Search This Blog

Thursday, September 11, 2014

The President, ISIS, and War Powers

President Obama says that he has authority to act against ISIS because of the War Powers Act and the congressional authorization for the Iraq War. Andrew Rudelevige writes at The Washington Post  that neither rationale holds up.
First, the Obama administration has not actually filed any reports under the War Powers Act (or rather Resolution — thus, the “WPR”). The president has indeed sent a number of letters to Congress about the Islamic State and Iraq since June — the latest such is dated September 8 — but these are simply to keep Congress “fully informed.” Doing so is “consistent with the War Powers Resolution” (my emphasis) — but the president never says he is reporting “pursuant to” the WPR, as a consequence of that statute, as required by section 4(a)(1). The “consistent with” is boilerplate language that far predates Obama — presidents have rarely admitted that the WPR is binding or even constitutional — but the letters do not concede that the WPR limits his authority in any way. Indeed, in each letter Obama claims that he is acting “pursuant to my constitutional authority to conduct U.S. foreign relations and as Commander in Chief and Chief Executive.”
How about the authorization to use force in Iraq (P.L. 107-243), passed nearly 12 years ago? Is that a “specific statutory authorization” for the present circumstance? Had the Bush administration’s preferred text been adopted in 2002, Congress would have given the president power “to use all means” to “restore international peace and security in the region,” i.e., the entire Middle East, and Obama would have a great case. But the actual resolution states:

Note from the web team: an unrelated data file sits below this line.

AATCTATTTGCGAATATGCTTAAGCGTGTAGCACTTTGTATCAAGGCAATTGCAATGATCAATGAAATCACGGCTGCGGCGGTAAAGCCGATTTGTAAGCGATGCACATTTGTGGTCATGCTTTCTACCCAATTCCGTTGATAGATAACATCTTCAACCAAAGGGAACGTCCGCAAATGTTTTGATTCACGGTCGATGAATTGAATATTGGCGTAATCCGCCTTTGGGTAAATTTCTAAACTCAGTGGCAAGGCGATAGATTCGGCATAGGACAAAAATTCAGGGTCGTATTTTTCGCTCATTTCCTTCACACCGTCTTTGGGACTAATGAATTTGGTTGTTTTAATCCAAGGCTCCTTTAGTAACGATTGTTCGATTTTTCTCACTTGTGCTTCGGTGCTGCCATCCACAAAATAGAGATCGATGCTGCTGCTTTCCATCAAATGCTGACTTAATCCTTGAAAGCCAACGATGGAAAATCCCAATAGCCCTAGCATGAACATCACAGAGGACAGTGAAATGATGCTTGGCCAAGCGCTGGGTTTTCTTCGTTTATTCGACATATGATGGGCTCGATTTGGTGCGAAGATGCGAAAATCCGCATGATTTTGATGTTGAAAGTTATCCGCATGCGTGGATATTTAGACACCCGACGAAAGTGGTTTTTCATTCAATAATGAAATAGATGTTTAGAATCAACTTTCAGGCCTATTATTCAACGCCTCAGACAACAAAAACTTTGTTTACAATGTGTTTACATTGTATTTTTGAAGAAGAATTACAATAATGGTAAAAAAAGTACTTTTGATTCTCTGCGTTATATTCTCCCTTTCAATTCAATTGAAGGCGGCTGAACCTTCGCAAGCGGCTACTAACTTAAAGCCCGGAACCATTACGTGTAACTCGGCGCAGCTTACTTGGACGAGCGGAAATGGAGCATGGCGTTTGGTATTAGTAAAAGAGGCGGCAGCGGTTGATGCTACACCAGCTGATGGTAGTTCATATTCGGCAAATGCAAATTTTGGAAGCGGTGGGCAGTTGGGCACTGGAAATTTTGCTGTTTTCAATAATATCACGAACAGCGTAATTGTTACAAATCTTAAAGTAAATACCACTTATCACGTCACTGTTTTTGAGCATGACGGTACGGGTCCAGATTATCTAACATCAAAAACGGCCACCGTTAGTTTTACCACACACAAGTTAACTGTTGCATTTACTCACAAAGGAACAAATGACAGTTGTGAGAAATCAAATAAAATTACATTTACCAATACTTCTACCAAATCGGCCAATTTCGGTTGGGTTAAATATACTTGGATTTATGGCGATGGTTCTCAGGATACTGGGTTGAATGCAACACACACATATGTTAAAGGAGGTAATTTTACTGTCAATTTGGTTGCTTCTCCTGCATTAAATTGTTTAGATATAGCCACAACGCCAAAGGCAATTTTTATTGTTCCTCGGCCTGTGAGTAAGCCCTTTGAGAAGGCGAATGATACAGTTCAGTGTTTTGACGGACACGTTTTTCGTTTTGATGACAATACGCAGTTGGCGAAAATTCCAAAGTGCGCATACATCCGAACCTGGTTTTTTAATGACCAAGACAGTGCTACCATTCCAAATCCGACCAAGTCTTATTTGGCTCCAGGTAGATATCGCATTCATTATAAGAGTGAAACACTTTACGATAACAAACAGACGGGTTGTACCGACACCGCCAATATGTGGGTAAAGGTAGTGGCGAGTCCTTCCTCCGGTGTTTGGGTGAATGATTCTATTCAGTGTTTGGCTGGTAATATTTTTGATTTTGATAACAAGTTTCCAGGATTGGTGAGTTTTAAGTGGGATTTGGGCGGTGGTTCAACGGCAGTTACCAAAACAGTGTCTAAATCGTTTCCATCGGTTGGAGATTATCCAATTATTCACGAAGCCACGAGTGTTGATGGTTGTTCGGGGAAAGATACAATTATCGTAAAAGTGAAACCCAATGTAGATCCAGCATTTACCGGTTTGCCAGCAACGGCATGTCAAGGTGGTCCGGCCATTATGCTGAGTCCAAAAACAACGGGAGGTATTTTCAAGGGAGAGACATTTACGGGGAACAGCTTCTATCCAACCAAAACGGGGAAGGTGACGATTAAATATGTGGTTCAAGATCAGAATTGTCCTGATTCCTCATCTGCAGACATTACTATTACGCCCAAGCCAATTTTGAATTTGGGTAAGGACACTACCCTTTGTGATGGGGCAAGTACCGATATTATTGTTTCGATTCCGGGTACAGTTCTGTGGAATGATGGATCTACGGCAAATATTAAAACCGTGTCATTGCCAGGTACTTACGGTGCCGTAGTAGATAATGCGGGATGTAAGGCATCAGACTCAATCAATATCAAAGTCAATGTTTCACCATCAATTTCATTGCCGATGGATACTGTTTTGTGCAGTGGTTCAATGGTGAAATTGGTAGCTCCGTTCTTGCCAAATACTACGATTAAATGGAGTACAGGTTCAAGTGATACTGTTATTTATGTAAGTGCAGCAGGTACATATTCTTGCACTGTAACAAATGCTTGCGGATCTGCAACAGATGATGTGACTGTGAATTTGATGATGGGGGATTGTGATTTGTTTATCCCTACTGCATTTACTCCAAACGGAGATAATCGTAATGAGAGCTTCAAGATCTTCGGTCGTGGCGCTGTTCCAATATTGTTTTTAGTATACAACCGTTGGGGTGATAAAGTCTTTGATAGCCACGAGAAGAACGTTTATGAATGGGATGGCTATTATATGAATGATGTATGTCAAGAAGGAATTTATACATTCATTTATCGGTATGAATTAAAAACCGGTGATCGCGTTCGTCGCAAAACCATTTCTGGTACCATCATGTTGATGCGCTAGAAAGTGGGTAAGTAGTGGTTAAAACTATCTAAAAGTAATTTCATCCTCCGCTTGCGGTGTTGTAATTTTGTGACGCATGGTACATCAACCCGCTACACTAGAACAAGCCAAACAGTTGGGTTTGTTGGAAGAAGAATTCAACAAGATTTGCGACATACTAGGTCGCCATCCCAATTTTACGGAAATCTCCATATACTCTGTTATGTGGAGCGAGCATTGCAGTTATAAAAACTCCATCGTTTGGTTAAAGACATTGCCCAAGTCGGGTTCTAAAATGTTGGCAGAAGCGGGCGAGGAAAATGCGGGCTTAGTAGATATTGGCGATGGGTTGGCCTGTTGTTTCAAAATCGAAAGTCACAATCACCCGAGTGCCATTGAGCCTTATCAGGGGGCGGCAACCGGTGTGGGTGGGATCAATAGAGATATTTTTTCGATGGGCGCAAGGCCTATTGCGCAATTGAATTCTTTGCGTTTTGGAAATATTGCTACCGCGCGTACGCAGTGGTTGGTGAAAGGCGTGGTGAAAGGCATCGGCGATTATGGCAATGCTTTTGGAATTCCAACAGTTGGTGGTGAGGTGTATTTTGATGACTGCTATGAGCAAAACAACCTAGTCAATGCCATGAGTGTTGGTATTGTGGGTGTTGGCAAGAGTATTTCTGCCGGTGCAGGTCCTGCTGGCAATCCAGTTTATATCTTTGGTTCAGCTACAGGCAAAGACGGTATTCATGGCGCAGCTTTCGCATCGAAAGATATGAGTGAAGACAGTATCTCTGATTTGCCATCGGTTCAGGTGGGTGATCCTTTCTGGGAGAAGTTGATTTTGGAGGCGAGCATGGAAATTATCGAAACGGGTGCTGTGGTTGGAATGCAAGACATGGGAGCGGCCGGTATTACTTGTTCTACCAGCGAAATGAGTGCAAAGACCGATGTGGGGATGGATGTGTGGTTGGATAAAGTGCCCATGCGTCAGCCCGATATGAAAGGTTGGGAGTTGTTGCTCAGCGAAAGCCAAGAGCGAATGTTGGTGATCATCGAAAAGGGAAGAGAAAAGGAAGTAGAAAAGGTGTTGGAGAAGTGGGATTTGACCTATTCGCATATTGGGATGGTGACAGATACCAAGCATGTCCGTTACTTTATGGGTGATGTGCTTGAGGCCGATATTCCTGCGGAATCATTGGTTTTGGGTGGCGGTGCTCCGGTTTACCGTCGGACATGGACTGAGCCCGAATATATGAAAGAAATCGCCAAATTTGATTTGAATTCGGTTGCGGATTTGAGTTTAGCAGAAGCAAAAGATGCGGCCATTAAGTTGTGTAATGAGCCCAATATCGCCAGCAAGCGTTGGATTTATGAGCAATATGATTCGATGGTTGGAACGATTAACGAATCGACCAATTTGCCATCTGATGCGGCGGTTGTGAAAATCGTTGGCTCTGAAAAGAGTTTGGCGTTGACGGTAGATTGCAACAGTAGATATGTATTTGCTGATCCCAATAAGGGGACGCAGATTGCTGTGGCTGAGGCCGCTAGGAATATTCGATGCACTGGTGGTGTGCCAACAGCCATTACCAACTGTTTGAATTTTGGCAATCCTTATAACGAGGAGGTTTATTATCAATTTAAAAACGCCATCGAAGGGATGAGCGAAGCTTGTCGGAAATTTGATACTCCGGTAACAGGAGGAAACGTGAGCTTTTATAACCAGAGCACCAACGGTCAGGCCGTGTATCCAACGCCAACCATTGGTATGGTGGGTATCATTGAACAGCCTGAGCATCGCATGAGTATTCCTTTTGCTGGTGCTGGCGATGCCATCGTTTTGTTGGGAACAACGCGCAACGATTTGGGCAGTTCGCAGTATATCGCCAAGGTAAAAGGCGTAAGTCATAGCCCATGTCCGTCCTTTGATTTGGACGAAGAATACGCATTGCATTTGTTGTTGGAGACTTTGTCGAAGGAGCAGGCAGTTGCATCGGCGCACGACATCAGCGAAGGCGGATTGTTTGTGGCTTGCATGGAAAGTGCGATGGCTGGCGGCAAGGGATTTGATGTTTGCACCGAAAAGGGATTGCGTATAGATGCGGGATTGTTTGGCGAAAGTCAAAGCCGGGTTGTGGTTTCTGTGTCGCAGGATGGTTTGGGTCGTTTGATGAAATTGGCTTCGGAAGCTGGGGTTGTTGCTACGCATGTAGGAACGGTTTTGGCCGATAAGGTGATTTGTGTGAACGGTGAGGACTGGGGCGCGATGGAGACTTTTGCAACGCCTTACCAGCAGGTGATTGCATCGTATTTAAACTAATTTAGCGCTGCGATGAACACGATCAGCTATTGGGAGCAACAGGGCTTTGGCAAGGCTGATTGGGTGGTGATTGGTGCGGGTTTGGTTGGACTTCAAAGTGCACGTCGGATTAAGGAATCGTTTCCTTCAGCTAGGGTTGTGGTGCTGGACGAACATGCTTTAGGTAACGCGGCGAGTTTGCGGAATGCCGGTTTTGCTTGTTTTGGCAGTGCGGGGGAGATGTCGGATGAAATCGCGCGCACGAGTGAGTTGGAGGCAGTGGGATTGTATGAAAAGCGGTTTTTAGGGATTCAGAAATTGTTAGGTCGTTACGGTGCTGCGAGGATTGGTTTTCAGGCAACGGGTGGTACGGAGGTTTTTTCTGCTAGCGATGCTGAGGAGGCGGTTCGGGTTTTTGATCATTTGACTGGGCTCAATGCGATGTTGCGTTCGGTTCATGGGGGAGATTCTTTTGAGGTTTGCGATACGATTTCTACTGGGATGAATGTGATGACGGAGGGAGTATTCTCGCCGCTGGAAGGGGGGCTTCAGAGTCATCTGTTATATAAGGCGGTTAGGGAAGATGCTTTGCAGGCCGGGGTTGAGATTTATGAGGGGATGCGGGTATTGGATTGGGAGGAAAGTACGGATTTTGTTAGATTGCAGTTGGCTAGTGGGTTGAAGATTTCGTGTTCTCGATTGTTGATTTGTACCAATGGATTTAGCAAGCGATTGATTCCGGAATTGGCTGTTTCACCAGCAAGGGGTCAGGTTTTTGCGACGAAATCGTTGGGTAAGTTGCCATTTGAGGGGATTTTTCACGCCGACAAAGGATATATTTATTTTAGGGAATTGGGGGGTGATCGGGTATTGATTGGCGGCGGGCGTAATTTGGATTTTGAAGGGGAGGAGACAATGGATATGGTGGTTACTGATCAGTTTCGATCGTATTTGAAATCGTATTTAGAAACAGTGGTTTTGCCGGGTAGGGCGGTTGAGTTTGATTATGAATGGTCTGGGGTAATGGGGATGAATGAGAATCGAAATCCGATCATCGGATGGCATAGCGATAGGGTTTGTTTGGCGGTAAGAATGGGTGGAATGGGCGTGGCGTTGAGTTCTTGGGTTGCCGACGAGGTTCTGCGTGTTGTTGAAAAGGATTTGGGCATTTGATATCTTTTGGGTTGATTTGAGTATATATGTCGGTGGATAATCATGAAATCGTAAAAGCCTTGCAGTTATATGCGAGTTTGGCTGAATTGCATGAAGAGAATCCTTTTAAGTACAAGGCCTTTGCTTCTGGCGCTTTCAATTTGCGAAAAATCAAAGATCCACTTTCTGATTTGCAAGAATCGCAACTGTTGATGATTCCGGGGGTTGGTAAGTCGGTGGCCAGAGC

The President is authorized to use the Armed Forces of the United States as he determines to be necessary and appropriate in order to -- (1) defend the national security of the United States against the continuing threat posed by Iraq; and (2) enforce all relevant United Nations Security Council resolutions regarding Iraq.
Thus the authorization is for the use of force against (the state of) Iraq, rather than in Iraq. The Security Council resolutions referred to deal with weapons of mass destruction; with “repression of its civilian population”; and with “threatening its neighbors.” The Islamic State may be doing some of these things, but Iraq itself is not; indeed, the threat to the United States from Iraq’s government seems to be from the latter’s incompetence. Potential attacks within Syria’s borders seem even more removed from the authorization’s intent.